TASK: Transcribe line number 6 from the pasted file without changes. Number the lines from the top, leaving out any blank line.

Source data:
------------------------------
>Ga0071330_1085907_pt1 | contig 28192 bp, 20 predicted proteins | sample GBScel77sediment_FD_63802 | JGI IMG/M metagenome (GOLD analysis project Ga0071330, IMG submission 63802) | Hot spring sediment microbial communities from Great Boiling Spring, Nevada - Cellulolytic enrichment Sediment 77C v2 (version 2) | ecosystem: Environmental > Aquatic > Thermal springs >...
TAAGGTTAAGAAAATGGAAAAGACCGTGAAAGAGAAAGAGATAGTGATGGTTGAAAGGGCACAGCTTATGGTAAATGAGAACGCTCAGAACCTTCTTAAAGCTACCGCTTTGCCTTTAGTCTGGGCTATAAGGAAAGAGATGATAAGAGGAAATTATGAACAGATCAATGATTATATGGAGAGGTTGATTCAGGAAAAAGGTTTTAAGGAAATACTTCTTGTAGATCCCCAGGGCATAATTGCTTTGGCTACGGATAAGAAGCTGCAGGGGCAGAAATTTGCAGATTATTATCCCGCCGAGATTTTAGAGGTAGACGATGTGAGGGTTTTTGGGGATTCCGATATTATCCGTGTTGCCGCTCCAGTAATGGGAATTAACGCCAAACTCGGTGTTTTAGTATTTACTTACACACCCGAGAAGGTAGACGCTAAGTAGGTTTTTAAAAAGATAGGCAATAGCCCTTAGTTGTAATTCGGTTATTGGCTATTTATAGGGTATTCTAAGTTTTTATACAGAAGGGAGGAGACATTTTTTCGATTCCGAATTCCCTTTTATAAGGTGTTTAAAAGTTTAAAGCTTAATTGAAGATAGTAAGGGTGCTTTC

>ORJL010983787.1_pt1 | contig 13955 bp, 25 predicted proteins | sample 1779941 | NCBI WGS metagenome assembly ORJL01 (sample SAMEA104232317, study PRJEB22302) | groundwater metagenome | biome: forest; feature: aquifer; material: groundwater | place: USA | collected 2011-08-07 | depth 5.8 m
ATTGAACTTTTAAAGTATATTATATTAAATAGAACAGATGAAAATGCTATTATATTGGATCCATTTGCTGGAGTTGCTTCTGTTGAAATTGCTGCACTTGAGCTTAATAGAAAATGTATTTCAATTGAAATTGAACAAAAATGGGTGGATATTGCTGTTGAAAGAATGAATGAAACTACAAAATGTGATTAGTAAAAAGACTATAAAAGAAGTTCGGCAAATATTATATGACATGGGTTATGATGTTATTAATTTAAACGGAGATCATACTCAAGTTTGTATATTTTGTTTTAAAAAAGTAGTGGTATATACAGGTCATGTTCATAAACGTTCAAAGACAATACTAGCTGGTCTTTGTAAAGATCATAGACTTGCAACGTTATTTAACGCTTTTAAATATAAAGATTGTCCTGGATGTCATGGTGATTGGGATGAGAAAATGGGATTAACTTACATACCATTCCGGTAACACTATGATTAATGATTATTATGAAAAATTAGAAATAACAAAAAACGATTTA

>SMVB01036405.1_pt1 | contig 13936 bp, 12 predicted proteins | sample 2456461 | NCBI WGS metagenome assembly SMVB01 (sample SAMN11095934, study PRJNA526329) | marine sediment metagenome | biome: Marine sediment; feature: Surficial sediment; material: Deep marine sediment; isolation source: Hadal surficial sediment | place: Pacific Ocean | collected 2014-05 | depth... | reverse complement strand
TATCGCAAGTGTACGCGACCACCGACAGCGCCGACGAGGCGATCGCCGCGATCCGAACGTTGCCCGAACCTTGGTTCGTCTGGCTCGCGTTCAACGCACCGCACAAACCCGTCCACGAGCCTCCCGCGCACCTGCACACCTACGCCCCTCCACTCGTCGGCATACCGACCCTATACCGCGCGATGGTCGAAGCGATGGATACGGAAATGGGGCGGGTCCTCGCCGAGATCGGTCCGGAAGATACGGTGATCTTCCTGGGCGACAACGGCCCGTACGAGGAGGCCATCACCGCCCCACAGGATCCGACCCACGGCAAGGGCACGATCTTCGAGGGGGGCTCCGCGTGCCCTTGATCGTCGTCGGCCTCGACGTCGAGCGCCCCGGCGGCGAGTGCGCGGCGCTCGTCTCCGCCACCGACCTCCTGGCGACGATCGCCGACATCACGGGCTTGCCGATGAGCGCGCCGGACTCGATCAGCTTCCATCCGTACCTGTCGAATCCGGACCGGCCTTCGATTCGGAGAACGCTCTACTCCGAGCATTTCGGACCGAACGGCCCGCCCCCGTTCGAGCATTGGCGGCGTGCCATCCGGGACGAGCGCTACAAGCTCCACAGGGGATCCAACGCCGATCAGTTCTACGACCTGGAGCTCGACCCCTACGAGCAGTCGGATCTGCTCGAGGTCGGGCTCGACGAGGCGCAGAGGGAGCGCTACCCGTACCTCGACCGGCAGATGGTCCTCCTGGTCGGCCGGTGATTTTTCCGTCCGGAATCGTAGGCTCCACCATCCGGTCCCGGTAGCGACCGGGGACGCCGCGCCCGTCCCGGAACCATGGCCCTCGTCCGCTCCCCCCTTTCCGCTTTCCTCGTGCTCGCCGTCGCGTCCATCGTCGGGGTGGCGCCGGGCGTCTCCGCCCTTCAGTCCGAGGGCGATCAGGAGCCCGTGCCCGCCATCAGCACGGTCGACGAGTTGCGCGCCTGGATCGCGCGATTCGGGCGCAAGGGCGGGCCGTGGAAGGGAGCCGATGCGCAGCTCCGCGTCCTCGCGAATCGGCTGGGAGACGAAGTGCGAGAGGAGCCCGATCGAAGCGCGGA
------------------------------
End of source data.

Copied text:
TATCGCAAGTGTACGCGACCACCGACAGCGCCGACGAGGCGATCGCCGCGATCCGAACGTTGCCCGAACCTTGGTTCGTCTGGCTCGCGTTCAACGCACCGCACAAACCCGTCCACGAGCCTCCCGCGCACCTGCACACCTACGCCCCTCCACTCGTCGGCATACCGACCCTATACCGCGCGATGGTCGAAGCGATGGATACGGAAATGGGGCGGGTCCTCGCCGAGATCGGTCCGGAAGATACGGTGATCTTCCTGGGCGACAACGGCCCGTACGAGGAGGCCATCACCGCCCCACAGGATCCGACCCACGGCAAGGGCACGATCTTCGAGGGGGGCTCCGCGTGCCCTTGATCGTCGTCGGCCTCGACGTCGAGCGCCCCGGCGGCGAGTGCGCGGCGCTCGTCTCCGCCACCGACCTCCTGGCGACGATCGCCGACATCACGGGCTTGCCGATGAGCGCGCCGGACTCGATCAGCTTCCATCCGTACCTGTCGAATCCGGACCGGCCTTCGATTCGGAGAACGCTCTACTCCGAGCATTTCGGACCGAACGGCCCGCCCCCGTTCGAGCATTGGCGGCGTGCCATCCGGGACGAGCGCTACAAGCTCCACAGGGGATCCAACGCCGATCAGTTCTACGACCTGGAGCTCGACCCCTACGAGCAGTCGGATCTGCTCGAGGTCGGGCTCGACGAGGCGCAGAGGGAGCGCTACCCGTACCTCGACCGGCAGATGGTCCTCCTGGTCGGCCGGTGATTTTTCCGTCCGGAATCGTAGGCTCCACCATCCGGTCCCGGTAGCGACCGGGGACGCCGCGCCCGTCCCGGAACCATGGCCCTCGTCCGCTCCCCCCTTTCCGCTTTCCTCGTGCTCGCCGTCGCGTCCATCGTCGGGGTGGCGCCGGGCGTCTCCGCCCTTCAGTCCGAGGGCGATCAGGAGCCCGTGCCCGCCATCAGCACGGTCGACGAGTTGCGCGCCTGGATCGCGCGATTCGGGCGCAAGGGCGGGCCGTGGAAGGGAGCCGATGCGCAGCTCCGCGTCCTCGCGAATCGGCTGGGAGACGAAGTGCGAGAGGAGCCCGATCGAAGCGCGGA